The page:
Date of Work
Initialed in the lithographic stone.
Art & Design Study Collection
UND Art Collections Repository
Honoré Daumier was a prolific painter, printmaker and caricaturist born in 1808 in Marseille, France. In 1822 Daumier studied under Alexandre Lenoir, an artist and archaeologist that was dedicated to saving French monuments during the French Revolution. One year later he went on to attend the Académie Suisse. His works are best known for commenting and critiquing on the 19th century social and political life in France. Honoré Daumier's works can be found at the Louvre, the Metropolitan Museum of Art, the Rijksmuseum, and several other prominent collections internationally. The University of North Dakota holds more than 1600 works by Daumier, the vast majority of which are part of the Lilly Jacobson Collection, which can be accessed here: https://commons.und.edu/daumier-prints/.
Aside from making powerful politically-charged images that reflected his pro-republican views, Daumier satirized lawyers, doctors, businessmen, professors, and lifestyles of the bourgeoisie. Although the inscriptions that accompany Daumier’s lithographs were not written by him, one might assume they mostly conveyed the spirit of the artist’s intent behind his images.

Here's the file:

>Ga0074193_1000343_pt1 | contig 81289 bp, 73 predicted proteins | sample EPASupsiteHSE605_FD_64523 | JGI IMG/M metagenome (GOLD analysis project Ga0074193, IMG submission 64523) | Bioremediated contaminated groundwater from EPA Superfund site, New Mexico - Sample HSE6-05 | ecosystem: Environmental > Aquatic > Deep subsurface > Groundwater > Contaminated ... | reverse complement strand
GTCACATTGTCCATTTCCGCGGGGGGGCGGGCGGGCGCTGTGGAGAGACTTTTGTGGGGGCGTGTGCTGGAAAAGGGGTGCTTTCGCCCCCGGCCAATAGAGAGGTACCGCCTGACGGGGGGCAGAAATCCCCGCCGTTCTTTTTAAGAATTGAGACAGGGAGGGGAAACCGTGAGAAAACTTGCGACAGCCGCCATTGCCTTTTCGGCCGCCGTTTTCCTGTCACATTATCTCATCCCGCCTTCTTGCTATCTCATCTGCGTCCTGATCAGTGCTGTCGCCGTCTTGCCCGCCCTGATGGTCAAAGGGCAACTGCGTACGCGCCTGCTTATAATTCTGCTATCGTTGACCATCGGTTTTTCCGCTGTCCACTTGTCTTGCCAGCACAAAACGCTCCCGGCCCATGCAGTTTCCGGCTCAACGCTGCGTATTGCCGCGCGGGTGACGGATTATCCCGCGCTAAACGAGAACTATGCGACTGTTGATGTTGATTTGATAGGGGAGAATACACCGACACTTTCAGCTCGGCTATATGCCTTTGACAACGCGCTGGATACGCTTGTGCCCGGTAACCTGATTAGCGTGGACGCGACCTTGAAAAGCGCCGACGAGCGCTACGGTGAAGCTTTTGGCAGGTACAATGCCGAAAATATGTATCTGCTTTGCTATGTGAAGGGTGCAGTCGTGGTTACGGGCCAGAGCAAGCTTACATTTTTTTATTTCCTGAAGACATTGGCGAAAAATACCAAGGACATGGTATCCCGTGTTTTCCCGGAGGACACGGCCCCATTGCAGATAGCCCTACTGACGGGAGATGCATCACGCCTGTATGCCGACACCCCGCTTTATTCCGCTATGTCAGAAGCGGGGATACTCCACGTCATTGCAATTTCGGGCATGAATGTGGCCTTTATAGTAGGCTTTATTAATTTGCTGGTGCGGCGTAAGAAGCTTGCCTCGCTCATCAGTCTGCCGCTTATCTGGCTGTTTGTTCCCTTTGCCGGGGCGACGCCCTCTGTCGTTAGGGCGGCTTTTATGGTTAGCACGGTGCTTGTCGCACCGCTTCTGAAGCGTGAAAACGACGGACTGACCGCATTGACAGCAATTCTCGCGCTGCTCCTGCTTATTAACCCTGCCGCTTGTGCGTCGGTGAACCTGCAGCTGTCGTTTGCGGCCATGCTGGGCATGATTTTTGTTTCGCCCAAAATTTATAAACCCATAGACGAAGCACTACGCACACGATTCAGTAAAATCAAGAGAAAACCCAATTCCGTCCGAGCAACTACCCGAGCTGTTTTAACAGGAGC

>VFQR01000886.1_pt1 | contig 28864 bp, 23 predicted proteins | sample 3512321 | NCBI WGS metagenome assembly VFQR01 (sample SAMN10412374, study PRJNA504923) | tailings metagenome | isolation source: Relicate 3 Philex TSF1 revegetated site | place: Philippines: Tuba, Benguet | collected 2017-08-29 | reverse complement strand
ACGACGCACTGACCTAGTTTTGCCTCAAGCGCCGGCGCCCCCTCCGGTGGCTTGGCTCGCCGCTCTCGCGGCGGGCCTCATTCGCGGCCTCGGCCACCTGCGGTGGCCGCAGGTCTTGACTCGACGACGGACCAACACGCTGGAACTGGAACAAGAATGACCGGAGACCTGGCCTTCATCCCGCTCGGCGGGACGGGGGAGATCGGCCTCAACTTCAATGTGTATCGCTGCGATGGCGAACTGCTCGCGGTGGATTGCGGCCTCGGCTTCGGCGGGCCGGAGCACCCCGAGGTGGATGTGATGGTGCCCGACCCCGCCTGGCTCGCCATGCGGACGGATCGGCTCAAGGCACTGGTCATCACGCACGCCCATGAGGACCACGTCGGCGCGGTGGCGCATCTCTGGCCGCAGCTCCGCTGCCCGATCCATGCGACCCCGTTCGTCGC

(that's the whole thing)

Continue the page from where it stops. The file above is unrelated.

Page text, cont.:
Published in Le Charivari
Je suis oiseau, voyez mes ailes. Je suis souris, vivent les rats. 1870
English: I’m a bird, look at my wings. I’m a mouse, long live the rats.
Lithograph, published in Le Charivari, initialed in the lithographic stone
Purchased with funds from the Myers Foundations
University Art Collections: Art & Design Study Collection
Published near the end of Emperor Louis Napoleon’s rule, when censorship laws were liberalized, Daumier drew this unflattering caricature of politician Emile Ollivier—a liberal monarchist against whom Le Charivari launched a barrage of editorial attacks during the general elections of 1869. The print’s caption was taken directly from a well-known fable (“The bat and the two weasels”) by 17th century French poet Jean de la Fontaine. As in the work by John Doyle (to the left), the politician is represented as a half-human and half animal hybrid.